Is a legal executive the same as a solicitor?
Many people think that the main way to pursue a fulfilling legal career is by becoming either a solicitor or a barrister. However, in the UK you can also qualify as a legal executive and carry out similar duties to a solicitor on a daily basis.
What do legal executives do on a day-to-day basis?
Legal executives are fully trained legal professionals who commonly specialise in one specific area of law early on in their training. They can specialise in the same areas of law as other lawyers such as, but not limited to: family law, immigrant law, public law, employment law.
The main duties of a legal executive are also similar to that of a solicitor and can include drafting documents and advising and interacting with their clients.
Legal executives can work in law firms, for government legal services or in-house for corporations.
Fully qualified legal executives can commission oaths and can qualify as solicitors or become a judge in court. They can also progress to partner level in a law firm and share in the profit pool. This is something that is happening increasingly in the legal sector.
What is the route to qualifying as a legal executive?
Becoming a legal executive requires academic and vocational training with the Chartered Institute of Legal Executives, otherwise known as CILEx.
The route to becoming a legal executive is fully flexible and there are many different routes which can be pursued and they all lead to the same end position. It does not matter too much if you have a qualifying degree or in fact, any degree at all. There is definitely an option for almost every situation.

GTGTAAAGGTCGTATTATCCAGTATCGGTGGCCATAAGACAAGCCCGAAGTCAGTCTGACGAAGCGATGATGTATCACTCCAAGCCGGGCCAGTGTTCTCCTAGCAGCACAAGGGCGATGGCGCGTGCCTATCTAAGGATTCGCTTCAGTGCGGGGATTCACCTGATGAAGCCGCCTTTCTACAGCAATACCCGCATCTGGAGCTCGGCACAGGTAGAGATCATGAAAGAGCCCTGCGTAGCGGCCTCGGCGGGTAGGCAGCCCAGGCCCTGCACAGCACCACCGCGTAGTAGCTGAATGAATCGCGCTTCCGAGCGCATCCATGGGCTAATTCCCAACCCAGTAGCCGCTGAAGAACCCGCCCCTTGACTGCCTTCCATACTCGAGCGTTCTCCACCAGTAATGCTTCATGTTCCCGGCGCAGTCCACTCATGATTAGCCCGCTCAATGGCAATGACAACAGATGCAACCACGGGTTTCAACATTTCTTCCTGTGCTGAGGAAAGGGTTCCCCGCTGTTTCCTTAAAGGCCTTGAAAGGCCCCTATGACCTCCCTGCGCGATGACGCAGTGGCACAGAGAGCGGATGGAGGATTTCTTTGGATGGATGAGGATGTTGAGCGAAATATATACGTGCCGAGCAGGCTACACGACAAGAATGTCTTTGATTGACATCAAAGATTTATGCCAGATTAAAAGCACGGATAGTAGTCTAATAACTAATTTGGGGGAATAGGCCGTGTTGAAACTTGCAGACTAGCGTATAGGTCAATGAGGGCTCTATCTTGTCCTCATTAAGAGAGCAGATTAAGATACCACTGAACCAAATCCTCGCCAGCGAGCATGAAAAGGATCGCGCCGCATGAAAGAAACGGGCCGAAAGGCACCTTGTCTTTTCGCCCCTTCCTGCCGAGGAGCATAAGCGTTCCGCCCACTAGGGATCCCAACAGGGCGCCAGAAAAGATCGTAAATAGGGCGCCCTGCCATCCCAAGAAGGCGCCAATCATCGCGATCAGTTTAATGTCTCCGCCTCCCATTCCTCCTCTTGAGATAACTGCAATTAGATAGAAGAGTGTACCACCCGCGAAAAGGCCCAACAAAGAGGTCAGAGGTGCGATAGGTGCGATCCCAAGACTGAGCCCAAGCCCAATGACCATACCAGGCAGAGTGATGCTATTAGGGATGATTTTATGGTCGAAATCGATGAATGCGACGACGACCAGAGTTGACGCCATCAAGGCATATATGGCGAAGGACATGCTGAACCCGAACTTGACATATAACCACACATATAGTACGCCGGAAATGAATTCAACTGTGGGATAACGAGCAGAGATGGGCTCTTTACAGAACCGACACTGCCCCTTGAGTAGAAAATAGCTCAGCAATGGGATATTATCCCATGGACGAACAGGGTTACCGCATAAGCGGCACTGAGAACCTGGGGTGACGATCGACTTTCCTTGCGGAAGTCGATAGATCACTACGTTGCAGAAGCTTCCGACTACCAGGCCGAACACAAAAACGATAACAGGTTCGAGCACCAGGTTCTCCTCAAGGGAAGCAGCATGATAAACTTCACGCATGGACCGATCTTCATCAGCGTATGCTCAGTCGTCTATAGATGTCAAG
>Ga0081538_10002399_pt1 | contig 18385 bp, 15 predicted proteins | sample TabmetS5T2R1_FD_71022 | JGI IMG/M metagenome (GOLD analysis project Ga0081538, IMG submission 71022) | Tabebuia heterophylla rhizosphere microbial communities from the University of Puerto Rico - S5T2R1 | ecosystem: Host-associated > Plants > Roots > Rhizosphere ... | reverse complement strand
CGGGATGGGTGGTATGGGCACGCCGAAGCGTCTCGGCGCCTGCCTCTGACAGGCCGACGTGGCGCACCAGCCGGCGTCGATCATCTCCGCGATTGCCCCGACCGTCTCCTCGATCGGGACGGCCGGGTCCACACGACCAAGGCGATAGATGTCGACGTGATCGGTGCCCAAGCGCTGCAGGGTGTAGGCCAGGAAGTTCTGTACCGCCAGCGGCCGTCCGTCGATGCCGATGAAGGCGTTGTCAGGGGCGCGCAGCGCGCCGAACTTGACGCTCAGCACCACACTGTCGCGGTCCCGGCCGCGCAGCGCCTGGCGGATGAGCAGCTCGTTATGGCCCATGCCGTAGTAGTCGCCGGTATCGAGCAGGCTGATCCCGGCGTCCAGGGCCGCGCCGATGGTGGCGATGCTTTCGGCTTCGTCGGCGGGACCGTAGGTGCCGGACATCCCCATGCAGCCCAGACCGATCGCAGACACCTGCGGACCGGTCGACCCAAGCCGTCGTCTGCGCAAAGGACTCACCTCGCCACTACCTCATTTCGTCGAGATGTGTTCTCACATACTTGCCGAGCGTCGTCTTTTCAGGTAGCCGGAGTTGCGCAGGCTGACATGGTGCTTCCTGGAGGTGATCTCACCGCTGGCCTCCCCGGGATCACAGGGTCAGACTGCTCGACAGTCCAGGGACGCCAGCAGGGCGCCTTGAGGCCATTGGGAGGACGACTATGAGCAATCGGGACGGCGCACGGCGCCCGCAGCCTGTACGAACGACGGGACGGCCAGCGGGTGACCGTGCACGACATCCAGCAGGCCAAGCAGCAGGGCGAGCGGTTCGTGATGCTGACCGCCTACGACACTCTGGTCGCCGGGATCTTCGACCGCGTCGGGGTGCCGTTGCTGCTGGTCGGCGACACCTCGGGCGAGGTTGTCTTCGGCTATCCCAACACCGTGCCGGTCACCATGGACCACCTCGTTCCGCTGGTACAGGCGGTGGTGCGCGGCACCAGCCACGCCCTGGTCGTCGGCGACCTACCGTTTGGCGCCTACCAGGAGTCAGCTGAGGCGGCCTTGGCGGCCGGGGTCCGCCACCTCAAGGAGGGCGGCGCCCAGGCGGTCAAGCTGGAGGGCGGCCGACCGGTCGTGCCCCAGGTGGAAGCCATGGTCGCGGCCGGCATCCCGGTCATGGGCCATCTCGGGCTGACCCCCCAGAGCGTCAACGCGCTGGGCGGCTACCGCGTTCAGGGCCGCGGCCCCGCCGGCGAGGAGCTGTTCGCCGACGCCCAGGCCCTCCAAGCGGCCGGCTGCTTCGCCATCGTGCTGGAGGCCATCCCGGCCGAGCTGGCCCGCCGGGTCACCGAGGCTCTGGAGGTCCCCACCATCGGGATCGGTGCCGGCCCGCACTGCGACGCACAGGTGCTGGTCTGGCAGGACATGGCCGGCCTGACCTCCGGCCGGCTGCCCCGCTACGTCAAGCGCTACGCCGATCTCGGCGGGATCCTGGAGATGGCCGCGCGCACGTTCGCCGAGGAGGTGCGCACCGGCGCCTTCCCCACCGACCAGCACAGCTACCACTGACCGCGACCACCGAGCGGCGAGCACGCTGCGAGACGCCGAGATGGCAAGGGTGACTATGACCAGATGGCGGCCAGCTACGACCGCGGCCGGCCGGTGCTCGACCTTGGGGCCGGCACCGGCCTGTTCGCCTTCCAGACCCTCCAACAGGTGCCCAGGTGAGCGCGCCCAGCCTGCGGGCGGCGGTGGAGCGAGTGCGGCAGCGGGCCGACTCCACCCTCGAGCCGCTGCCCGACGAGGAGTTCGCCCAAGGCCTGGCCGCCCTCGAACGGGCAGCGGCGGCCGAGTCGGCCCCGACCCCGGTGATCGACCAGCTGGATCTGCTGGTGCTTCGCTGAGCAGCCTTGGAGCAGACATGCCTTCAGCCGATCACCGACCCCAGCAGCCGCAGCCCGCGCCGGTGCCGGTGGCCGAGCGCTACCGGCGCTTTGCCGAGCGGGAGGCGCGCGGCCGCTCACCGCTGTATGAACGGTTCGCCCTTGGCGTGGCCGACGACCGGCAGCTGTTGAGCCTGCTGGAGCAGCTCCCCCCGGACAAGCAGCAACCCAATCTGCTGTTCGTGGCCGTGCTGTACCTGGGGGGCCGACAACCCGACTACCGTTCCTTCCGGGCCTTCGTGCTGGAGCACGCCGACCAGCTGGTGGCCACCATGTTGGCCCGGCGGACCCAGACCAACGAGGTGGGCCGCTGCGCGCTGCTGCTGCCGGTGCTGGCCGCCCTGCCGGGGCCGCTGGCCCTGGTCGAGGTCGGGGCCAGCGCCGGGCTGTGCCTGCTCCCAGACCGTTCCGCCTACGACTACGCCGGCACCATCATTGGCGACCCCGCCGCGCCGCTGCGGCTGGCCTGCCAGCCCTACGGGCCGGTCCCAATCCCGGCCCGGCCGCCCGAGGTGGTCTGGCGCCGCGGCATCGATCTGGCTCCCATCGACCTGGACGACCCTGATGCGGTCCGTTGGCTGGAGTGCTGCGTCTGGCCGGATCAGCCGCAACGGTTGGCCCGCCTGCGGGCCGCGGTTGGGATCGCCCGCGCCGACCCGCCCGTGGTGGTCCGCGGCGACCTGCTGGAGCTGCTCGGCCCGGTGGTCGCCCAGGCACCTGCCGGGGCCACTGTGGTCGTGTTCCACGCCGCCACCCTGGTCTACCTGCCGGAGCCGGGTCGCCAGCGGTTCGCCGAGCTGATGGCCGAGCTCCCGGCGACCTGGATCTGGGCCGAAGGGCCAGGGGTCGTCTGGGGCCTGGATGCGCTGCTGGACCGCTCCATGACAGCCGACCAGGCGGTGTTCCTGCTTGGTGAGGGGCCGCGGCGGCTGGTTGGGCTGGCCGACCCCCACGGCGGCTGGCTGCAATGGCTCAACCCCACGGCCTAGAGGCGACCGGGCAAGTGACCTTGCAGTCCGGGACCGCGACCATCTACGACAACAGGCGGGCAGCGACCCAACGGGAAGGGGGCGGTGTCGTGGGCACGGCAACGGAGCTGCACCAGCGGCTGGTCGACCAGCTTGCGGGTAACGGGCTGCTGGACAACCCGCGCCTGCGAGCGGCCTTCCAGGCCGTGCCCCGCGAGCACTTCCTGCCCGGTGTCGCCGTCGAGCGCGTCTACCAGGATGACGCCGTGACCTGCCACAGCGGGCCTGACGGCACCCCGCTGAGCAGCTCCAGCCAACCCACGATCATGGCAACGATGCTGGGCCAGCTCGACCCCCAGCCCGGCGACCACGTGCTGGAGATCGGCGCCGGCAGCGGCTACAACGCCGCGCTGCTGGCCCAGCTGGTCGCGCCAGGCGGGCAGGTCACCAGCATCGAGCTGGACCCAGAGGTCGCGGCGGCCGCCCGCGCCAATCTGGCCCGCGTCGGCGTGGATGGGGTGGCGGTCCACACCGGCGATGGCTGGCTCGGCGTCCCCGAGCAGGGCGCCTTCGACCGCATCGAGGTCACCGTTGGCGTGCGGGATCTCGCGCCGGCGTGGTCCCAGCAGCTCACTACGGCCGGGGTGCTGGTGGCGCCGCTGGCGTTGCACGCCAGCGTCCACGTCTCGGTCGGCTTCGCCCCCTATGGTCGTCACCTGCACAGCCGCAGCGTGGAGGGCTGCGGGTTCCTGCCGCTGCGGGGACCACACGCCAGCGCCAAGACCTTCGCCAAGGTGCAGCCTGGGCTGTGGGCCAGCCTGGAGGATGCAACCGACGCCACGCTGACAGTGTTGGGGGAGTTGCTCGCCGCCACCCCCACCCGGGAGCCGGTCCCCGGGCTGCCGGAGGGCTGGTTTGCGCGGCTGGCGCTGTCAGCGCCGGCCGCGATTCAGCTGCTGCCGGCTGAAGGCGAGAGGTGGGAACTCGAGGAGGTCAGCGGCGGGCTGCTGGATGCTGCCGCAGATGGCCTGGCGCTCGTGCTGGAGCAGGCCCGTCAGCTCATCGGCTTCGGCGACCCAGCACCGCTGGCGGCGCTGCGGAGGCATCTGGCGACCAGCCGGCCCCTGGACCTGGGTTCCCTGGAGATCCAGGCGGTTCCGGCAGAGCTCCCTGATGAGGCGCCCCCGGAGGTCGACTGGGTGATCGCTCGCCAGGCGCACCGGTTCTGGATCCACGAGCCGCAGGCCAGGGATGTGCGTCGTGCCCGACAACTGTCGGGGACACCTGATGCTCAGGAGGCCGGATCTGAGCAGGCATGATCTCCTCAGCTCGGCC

The Level 3 Diploma Professional in Law and Practice is a fully vocational route and is equal to A-level Law. Following this, you can complete a degree level course which is called the Level 6 Diploma.
Alternatively, if you already have a law degree or have completed a post-graduate diploma in law, you can take the CILEx Fast-Track Graduate Diploma. It is an alternative to SQE exams and Bar Training Courses (BTC) and there is no need to have secured a training contract or pupillage in advance.
It is also necessary to undertake three years of work experience in order to qualify. You must work for at least 20 hours a week and be supervised by a qualified legal professional such as a solicitor, legal executive or a barrister.
How is a legal executive different from a solicitor?
Although much of the actual work carried out by legal executives and solicitors is similar, there are still some differences between the two professions.
One of the main differences is that it costs a lot less and it is a lot less competitive to qualify as a legal executive. Therefore, it is a good route into the legal career, especially as you do not have to do the SQE.
There are also some duties which a legal executive cannot legally perform, unless they work for a solicitor’s law firm and are under the supervision of a fully qualified solicitor. These duties include litigation, conveyancing, probate activities and acting as notaries.
Do solicitors earn higher salaries than legal executives?
On average, legal executives earn between £35,000 to £50,000 a year, meaning that often they do earn less than solicitors. However, this is not true across all firms and workplaces. For some, becoming a legal executive is a better way to eventually qualify as a solicitor without amassing huge amounts of debt along the way.